MUSICIANS around the world are improving their skills thanks to a revolutionary teaching method created by a man from Sheffield.
For hundreds of years, musicians have struggled to improve their sight reading skills.
But now the difficult process has been simplified thanks to a new iPad app, SightRead4Piano, which has been developed by Dr Christopher Wiltshire.
It works by training the brain and eye to achieve continuity by forcing the pianist to keep going and constantly look ahead by making each bar of music disappear from the screen as it is played.
Dr Wiltshire said: “SightRead4Piano has been the result of vast experience dealing with teachers and their pupils’ sight-reading problems.”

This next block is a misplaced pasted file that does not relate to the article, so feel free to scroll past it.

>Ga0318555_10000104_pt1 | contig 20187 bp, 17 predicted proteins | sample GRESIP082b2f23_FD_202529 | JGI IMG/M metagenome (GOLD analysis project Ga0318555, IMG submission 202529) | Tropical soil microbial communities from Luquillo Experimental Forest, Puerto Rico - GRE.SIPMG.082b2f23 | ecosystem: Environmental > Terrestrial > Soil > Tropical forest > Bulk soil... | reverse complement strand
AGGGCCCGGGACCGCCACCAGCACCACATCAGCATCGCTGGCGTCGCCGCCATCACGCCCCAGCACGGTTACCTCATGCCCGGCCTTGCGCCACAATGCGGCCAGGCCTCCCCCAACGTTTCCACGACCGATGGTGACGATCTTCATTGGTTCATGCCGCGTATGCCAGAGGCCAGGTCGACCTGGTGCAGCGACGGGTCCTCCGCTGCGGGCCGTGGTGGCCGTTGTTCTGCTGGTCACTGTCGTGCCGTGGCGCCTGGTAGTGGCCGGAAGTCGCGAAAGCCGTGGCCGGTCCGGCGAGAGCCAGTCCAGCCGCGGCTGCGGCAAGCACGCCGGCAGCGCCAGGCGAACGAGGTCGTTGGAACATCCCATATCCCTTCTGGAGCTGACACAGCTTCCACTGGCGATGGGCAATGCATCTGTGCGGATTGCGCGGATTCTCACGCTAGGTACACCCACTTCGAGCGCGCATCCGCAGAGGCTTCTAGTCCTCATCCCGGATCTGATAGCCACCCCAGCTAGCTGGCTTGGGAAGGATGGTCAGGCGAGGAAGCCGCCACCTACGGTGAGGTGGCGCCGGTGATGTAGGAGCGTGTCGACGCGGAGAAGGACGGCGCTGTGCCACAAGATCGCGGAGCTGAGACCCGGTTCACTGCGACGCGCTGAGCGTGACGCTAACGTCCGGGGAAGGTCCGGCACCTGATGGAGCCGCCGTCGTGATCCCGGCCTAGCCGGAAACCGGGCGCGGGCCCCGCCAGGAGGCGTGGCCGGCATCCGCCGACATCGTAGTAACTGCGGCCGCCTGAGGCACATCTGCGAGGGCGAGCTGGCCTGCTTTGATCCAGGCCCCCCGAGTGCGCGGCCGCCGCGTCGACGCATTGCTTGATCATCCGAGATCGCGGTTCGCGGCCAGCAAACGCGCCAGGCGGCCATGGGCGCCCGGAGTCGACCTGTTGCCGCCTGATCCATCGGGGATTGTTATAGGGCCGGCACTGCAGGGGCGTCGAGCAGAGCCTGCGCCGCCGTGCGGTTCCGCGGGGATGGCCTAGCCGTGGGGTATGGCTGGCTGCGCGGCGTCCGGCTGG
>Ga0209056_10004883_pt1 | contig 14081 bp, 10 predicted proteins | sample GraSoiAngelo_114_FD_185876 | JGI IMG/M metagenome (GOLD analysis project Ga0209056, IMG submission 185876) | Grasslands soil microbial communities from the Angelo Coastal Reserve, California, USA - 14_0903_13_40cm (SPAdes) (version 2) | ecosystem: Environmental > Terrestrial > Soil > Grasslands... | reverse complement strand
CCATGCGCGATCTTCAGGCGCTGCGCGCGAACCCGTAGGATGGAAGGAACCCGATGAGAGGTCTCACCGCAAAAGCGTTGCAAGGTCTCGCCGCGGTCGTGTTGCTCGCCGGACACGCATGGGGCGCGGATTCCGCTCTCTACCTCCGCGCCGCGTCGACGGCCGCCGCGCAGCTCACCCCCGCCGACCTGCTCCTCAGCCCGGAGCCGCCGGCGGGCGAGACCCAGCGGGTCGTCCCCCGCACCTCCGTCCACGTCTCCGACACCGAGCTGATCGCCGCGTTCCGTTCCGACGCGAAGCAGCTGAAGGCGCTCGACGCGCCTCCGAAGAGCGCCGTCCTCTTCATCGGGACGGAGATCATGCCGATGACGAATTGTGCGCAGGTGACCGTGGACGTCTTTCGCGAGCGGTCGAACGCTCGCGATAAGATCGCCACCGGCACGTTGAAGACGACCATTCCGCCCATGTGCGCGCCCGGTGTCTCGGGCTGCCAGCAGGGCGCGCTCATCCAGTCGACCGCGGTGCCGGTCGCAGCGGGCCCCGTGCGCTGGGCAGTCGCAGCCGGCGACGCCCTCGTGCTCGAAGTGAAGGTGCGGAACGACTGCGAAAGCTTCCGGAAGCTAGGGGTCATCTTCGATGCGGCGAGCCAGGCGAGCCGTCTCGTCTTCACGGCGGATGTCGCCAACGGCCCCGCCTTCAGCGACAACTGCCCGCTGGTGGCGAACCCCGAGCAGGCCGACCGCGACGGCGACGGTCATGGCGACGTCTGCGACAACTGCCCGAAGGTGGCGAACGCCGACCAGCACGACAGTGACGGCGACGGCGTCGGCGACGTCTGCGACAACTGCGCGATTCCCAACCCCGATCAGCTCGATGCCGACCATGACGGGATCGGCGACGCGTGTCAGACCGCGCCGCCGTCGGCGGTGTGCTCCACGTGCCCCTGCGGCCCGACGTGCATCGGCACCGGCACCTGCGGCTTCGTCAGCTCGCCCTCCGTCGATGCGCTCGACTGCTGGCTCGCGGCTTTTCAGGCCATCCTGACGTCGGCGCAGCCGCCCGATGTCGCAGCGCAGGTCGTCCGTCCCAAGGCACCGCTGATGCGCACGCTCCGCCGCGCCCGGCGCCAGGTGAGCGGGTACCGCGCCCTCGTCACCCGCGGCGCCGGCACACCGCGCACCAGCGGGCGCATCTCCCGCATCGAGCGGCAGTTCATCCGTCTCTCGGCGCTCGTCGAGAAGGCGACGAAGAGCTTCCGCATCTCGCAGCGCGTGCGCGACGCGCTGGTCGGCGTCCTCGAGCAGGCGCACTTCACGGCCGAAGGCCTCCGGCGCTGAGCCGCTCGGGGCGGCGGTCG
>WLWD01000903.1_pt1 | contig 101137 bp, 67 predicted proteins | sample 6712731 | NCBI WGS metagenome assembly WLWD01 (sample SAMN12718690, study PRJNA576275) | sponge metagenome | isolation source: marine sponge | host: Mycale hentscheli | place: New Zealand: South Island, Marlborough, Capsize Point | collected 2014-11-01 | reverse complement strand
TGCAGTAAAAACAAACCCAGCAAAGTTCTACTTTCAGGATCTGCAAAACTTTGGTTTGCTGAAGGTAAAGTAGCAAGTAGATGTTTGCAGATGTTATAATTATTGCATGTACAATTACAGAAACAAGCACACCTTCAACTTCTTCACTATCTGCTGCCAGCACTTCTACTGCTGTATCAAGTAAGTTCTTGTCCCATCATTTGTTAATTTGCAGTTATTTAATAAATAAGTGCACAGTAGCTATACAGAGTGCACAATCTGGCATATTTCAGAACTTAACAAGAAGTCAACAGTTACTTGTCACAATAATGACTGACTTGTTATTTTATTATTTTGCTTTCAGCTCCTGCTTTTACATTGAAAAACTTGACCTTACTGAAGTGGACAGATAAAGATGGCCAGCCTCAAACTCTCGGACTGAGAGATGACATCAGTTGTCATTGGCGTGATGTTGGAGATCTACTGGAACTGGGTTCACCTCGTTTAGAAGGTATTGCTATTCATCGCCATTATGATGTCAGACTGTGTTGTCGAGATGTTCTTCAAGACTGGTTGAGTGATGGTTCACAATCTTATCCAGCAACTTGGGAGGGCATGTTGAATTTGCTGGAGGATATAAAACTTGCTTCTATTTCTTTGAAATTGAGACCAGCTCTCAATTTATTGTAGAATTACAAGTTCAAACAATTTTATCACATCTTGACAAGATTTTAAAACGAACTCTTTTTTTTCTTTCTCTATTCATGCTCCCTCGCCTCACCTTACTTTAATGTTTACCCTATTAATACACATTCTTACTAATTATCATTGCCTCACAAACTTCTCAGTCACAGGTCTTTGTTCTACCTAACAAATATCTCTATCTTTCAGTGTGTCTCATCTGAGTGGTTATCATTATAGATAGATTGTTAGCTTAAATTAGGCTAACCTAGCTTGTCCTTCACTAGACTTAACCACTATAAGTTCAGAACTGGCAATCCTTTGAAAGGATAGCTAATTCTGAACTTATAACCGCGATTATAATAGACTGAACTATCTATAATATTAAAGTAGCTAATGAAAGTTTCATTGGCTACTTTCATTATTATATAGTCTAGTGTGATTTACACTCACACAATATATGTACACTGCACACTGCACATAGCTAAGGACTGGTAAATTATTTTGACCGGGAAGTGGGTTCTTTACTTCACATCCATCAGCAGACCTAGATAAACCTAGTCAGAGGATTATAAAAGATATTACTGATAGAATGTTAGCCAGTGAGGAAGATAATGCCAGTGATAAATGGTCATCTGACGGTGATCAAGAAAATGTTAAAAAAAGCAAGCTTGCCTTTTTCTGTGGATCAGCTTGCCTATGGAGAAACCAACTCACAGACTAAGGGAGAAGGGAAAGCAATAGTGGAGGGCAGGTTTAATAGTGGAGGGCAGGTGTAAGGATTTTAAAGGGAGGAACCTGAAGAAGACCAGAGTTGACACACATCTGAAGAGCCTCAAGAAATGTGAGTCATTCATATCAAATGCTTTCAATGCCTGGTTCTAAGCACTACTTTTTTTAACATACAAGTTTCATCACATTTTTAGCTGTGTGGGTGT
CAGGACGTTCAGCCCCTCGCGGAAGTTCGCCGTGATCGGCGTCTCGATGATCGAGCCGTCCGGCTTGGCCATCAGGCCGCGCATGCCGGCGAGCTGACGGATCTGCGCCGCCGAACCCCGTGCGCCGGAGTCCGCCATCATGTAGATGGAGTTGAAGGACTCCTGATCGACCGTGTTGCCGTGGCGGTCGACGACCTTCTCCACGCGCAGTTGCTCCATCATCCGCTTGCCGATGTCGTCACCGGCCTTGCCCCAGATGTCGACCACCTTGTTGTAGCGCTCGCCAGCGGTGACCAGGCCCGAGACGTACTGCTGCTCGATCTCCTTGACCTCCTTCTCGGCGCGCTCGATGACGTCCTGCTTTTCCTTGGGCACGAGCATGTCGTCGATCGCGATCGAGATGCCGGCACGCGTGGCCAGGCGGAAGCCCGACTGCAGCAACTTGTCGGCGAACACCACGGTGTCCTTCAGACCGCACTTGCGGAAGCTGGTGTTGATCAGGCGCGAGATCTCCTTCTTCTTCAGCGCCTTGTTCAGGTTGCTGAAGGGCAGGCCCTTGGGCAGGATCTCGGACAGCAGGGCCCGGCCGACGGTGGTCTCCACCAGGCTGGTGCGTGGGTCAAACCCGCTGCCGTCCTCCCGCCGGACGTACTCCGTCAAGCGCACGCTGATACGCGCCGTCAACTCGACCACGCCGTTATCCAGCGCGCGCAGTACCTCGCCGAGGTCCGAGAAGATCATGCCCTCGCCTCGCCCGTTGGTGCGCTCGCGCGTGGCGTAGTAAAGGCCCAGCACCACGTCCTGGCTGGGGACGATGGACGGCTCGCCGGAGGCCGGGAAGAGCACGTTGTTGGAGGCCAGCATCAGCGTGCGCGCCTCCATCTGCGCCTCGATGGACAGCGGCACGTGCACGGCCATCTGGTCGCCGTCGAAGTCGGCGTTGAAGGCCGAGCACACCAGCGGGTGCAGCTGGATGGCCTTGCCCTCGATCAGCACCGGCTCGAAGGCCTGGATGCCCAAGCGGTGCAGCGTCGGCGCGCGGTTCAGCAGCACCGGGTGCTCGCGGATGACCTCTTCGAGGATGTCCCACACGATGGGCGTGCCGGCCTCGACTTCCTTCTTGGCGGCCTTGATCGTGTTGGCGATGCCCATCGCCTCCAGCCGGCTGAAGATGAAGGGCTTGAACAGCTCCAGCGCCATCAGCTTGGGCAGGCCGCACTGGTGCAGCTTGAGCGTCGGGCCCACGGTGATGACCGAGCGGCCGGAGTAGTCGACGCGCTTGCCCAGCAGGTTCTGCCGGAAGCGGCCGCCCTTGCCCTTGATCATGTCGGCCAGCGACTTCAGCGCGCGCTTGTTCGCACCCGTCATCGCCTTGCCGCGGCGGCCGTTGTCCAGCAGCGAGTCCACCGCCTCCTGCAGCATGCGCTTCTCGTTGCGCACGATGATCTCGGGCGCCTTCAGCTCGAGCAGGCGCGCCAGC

Dr Wiltshire, who remortgaged his Fulwood home and spent seven years developing the system, said: “I have a passionate belief in its simple principles.
“To see these efforts finally coming to fruition is both gratifying and tremendously exciting.”
Dr Wiltshire, who came to the city 40 years ago to study at Sheffield University, has a lifetime’s experience in music education, including 30 years as an examiner for Trinity Guildhall.
His app had been made in conjunction with major music examination boards, including the Associated Board of the Royal Schools of Music, Australian Music Examinations Board, London College of Music, Rock School, The Royal Irish Academy of Music and Yamaha.
The app is only available for piano students at present, but versions for guitar, strings, brass, woodwind, percussion and voice are due to be rolled out in thew coming months.
The average cost per grade is £5.75 and the entire collection of more than 1,100 pieces from the world’s leading music assessment authorities is £79.99.
The app can be downloaded from Apple’s App Store.